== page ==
Saturday, July 15, 2017

Eating Your Feelings

"'We found that employees who have a stressful workday tend to bring their negative feelings from the workplace to the dinner table, as manifested in eating more than usual and opting for more junk food instead of healthy food,' said Chu-Hsiang 'Daisy' Chang, MSU associate professor of psychology and study co-author." (SOURCE)

It can be an exhausting cycle, with stress, overeating or eating junk food, and lack of sound sleep all working together to aggravate one another. More than once (more than 100 times?), I found myself reaching for the ice cream during last year's nonstop stress. So many times, I could not find a reasonable way to make the world better, but I could temporarily feel better with a slice of pizza - or three or four slices, and another bowl of ice cream.

Yihao Liu, co-author and assistant professor at the University of Illinois, points out that eating like this is an instinctive strategy to avoid unpleasant feelings, but that feelings of "diminished self-control" can also lead to unhealthy food choices. "When feeling stressed out by work, individuals usually experience inadequacy in exerting effective control over their cognitions and behaviors to be aligned with personal goals and social norms."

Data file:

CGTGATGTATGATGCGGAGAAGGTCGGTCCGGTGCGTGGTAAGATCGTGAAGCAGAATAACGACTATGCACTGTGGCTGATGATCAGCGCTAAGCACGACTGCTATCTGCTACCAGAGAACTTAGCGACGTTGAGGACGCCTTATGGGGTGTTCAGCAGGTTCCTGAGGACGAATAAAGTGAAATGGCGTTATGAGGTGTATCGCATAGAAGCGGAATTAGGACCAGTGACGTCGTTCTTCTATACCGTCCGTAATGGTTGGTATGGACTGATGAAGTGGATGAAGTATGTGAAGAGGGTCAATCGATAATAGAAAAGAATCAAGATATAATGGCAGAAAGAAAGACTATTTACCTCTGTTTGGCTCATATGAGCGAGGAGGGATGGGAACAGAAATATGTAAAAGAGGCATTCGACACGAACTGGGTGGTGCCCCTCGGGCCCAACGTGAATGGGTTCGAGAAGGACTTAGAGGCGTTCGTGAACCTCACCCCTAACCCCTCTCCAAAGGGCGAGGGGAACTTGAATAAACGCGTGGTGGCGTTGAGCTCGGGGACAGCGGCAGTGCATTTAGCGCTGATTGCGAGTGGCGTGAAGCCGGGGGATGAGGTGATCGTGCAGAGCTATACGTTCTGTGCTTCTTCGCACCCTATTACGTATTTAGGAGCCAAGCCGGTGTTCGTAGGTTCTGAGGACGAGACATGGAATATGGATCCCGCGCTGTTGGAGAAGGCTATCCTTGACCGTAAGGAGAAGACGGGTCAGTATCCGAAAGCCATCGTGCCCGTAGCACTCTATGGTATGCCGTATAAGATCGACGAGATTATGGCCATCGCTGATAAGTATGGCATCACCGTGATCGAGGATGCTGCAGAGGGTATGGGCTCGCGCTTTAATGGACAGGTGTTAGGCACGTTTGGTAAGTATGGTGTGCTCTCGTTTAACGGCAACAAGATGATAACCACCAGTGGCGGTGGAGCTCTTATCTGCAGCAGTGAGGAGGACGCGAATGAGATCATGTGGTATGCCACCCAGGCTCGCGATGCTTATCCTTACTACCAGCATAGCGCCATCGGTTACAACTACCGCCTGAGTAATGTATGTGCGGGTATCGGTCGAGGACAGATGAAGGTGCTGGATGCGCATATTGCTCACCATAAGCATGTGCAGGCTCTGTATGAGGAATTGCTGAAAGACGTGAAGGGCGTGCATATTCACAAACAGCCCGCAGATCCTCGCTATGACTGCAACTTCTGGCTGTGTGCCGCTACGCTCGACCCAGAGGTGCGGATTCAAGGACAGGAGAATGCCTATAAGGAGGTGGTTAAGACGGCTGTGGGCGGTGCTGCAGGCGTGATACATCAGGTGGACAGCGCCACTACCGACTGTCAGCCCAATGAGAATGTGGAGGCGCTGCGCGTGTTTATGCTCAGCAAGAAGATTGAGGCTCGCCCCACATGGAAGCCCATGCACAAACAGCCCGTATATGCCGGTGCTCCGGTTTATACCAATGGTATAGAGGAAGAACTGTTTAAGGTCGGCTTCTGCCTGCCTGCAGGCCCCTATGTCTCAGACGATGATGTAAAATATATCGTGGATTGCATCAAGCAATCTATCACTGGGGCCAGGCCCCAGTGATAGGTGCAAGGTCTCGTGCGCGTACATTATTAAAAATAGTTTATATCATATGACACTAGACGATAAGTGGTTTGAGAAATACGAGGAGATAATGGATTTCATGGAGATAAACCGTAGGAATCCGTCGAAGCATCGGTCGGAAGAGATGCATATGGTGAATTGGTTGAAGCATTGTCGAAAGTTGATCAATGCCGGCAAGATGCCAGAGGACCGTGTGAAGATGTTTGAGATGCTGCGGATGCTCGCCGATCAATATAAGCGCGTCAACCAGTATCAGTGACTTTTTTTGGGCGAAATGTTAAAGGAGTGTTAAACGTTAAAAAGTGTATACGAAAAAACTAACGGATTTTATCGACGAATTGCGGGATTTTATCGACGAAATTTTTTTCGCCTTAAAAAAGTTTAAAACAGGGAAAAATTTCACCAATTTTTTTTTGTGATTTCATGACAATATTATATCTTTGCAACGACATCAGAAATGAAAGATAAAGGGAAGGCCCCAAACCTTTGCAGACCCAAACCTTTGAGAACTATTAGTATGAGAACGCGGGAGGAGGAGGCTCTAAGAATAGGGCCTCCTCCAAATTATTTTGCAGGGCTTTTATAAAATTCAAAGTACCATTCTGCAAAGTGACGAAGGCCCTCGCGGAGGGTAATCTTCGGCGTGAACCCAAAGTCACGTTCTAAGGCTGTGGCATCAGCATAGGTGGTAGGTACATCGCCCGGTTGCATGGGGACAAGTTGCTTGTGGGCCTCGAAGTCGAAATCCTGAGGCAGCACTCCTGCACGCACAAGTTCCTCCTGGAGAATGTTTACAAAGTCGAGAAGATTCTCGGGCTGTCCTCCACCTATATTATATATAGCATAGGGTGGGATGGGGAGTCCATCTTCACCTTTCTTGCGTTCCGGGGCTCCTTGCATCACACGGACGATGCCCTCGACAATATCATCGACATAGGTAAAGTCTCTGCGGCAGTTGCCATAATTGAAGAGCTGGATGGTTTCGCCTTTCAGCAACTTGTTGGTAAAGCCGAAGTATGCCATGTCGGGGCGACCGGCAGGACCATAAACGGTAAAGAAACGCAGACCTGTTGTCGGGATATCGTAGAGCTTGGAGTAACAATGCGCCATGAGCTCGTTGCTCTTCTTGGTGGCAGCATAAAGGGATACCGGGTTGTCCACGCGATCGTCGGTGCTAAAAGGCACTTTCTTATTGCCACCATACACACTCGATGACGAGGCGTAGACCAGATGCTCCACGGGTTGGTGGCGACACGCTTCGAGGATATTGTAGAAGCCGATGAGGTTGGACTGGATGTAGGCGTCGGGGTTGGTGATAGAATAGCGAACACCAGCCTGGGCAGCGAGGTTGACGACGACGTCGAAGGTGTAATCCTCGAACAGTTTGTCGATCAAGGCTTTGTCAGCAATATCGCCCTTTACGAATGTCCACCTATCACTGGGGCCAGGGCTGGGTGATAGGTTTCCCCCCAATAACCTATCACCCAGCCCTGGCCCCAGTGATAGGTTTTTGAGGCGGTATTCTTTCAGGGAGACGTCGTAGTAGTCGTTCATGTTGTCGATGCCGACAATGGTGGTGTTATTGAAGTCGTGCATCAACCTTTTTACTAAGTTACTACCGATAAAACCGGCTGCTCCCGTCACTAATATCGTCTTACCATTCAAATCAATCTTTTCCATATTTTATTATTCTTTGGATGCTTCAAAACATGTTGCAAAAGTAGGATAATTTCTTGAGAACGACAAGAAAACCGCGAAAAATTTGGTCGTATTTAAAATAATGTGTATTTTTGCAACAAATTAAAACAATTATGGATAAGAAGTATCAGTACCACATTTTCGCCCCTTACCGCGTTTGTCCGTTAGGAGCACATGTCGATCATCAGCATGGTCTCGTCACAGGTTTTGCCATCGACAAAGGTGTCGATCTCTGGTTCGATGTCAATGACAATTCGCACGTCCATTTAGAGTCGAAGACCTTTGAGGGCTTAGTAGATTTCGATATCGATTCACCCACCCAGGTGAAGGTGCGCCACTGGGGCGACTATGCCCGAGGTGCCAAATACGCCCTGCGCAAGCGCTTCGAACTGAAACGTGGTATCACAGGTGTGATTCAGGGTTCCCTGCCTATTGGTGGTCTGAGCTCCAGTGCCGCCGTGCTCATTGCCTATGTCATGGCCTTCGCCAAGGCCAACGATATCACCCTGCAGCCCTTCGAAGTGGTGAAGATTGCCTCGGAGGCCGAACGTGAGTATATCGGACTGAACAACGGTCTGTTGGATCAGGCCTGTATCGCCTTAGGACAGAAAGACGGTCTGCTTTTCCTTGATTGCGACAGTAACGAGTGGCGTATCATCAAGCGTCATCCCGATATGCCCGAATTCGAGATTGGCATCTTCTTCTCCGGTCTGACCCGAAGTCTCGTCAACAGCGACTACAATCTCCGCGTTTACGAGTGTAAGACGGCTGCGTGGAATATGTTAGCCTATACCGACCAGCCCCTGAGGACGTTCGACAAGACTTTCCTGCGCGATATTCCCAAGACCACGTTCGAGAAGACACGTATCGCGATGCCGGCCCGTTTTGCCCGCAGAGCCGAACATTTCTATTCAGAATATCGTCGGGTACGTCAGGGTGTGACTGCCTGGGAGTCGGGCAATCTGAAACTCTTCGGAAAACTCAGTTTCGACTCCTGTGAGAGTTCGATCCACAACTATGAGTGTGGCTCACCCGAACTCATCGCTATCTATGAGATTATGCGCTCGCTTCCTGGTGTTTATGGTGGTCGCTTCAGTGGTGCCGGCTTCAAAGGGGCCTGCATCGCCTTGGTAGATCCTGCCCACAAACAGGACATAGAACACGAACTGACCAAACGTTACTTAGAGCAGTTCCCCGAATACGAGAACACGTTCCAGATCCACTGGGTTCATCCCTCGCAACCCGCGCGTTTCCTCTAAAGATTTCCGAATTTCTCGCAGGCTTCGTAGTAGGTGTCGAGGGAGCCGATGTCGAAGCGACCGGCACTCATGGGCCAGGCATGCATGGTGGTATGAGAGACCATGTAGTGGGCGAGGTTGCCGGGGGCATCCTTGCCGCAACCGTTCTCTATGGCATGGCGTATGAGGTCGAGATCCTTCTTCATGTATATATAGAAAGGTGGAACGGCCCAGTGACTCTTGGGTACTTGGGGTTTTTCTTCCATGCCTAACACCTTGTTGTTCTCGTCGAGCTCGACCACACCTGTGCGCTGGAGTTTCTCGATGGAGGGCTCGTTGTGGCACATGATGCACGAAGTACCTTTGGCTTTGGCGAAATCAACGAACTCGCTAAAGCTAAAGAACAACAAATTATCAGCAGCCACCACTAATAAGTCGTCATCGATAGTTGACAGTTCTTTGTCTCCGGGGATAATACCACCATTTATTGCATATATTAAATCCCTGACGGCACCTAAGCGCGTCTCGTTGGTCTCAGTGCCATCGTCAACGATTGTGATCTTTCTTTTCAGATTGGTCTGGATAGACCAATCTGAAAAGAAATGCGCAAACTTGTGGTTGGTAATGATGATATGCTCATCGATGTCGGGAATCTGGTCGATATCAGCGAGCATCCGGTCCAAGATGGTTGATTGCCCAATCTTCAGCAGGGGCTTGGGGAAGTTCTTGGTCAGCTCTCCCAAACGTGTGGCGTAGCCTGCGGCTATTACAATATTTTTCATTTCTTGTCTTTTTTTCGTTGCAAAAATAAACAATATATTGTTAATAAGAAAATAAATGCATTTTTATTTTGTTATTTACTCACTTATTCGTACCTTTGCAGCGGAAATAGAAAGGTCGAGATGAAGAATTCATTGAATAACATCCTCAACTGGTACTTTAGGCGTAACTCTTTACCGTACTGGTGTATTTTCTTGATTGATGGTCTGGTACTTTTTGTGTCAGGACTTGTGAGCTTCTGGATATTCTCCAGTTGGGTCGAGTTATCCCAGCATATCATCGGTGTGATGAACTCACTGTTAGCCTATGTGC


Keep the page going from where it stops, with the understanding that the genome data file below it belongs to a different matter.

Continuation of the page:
In reading and reflecting on this, I became more familiar with the sense of giving up, of giving in to a mild form of despair, of thinking, 'why bother?' when it comes to 'eating my feelings.' And, not surprisingly, I have found it more satisfying to work mindfully with these underlying feelings of grief, frustration, and powerlessness.

And when I do go ahead and eat that ice cream, it is easier to stay with it, savor it, and eat the treat, instead of my suffering.

Michigan State University. "Eating your feelings? The link between job stress, junk food and sleep." ScienceDaily. ScienceDaily, 22 June 2017. <>.